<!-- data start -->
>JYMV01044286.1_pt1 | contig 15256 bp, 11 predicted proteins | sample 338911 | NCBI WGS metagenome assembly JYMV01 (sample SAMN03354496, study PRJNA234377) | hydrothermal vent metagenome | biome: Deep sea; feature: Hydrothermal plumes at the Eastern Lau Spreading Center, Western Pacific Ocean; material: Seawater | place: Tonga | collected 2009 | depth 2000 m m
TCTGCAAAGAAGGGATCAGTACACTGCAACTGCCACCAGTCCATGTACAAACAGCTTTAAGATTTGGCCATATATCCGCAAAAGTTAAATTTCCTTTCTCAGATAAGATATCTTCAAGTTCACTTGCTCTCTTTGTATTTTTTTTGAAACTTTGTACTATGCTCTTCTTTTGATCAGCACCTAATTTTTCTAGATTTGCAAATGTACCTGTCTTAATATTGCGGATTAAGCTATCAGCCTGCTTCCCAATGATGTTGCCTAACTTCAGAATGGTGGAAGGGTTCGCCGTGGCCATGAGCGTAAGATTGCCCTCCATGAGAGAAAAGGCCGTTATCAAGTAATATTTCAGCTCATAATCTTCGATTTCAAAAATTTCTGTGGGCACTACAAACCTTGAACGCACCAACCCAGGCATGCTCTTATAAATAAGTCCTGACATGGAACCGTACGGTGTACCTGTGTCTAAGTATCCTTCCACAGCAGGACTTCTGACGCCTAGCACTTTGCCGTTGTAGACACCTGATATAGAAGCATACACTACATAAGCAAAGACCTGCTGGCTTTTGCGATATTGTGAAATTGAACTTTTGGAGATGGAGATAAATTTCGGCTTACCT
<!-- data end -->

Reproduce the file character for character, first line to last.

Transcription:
>JYMV01044286.1_pt1 | contig 15256 bp, 11 predicted proteins | sample 338911 | NCBI WGS metagenome assembly JYMV01 (sample SAMN03354496, study PRJNA234377) | hydrothermal vent metagenome | biome: Deep sea; feature: Hydrothermal plumes at the Eastern Lau Spreading Center, Western Pacific Ocean; material: Seawater | place: Tonga | collected 2009 | depth 2000 m m
TCTGCAAAGAAGGGATCAGTACACTGCAACTGCCACCAGTCCATGTACAAACAGCTTTAAGATTTGGCCATATATCCGCAAAAGTTAAATTTCCTTTCTCAGATAAGATATCTTCAAGTTCACTTGCTCTCTTTGTATTTTTTTTGAAACTTTGTACTATGCTCTTCTTTTGATCAGCACCTAATTTTTCTAGATTTGCAAATGTACCTGTCTTAATATTGCGGATTAAGCTATCAGCCTGCTTCCCAATGATGTTGCCTAACTTCAGAATGGTGGAAGGGTTCGCCGTGGCCATGAGCGTAAGATTGCCCTCCATGAGAGAAAAGGCCGTTATCAAGTAATATTTCAGCTCATAATCTTCGATTTCAAAAATTTCTGTGGGCACTACAAACCTTGAACGCACCAACCCAGGCATGCTCTTATAAATAAGTCCTGACATGGAACCGTACGGTGTACCTGTGTCTAAGTATCCTTCCACAGCAGGACTTCTGACGCCTAGCACTTTGCCGTTGTAGACACCTGATATAGAAGCATACACTACATAAGCAAAGACCTGCTGGCTTTTGCGATATTGTGAAATTGAACTTTTGGAGATGGAGATAAATTTCGGCTTACCT